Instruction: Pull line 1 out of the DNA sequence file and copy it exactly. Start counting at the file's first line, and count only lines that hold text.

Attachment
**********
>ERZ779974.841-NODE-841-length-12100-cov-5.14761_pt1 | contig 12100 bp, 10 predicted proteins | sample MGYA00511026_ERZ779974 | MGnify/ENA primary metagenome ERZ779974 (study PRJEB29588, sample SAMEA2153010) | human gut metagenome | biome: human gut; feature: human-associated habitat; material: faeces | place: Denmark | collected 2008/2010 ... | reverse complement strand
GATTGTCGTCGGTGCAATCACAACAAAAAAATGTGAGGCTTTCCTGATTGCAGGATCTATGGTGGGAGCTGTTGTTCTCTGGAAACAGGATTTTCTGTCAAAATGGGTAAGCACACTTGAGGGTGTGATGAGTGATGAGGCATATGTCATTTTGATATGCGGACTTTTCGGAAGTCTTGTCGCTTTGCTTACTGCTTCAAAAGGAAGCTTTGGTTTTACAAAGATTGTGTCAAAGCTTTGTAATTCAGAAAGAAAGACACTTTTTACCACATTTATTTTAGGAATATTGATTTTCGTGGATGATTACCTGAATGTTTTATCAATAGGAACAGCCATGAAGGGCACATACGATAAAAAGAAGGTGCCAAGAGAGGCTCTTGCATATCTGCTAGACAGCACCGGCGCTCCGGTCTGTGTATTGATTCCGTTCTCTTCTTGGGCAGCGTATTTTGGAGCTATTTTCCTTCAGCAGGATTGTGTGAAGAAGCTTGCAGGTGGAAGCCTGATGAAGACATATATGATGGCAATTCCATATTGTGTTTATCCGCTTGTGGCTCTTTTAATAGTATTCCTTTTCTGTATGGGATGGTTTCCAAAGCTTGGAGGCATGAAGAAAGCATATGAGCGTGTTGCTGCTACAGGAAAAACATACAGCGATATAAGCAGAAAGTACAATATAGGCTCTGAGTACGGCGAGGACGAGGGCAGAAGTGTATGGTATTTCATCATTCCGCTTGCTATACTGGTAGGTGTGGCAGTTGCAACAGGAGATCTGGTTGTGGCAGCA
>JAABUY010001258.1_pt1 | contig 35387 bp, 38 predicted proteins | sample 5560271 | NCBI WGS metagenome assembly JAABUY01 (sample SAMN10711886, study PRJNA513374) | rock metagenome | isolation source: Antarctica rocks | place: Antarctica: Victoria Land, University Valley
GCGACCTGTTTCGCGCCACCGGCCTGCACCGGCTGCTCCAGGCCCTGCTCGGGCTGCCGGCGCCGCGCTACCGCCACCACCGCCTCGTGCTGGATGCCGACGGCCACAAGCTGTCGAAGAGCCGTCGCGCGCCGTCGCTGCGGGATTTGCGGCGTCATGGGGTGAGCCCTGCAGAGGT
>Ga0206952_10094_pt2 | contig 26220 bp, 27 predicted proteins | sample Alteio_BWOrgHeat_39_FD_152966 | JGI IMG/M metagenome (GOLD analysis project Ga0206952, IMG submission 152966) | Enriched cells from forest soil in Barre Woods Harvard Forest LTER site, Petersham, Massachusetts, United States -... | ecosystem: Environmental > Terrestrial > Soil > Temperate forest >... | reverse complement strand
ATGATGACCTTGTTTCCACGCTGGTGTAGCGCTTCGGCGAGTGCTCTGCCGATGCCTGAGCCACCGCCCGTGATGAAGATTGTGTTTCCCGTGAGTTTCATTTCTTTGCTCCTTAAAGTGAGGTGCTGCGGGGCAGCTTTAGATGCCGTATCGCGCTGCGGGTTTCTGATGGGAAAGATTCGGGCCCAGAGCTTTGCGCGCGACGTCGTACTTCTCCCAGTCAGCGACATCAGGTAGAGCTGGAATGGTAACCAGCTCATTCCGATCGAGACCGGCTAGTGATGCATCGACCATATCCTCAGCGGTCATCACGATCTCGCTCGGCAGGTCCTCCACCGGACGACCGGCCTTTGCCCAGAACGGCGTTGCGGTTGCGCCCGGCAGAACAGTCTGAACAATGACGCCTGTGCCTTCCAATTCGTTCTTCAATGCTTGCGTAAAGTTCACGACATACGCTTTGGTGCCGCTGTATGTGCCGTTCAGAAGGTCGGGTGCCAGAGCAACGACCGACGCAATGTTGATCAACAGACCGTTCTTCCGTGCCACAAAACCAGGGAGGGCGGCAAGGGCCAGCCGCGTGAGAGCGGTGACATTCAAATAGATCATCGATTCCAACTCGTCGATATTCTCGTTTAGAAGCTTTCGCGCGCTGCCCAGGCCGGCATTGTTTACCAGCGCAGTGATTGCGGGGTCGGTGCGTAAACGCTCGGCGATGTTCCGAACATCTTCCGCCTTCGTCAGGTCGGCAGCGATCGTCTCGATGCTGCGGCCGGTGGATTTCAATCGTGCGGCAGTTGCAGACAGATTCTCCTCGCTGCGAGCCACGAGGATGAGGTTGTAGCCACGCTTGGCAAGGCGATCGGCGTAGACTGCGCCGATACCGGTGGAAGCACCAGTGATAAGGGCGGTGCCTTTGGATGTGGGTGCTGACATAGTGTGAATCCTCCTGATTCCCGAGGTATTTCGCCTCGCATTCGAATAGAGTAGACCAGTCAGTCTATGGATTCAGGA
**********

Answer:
>ERZ779974.841-NODE-841-length-12100-cov-5.14761_pt1 | contig 12100 bp, 10 predicted proteins | sample MGYA00511026_ERZ779974 | MGnify/ENA primary metagenome ERZ779974 (study PRJEB29588, sample SAMEA2153010) | human gut metagenome | biome: human gut; feature: human-associated habitat; material: faeces | place: Denmark | collected 2008/2010 ... | reverse complement strand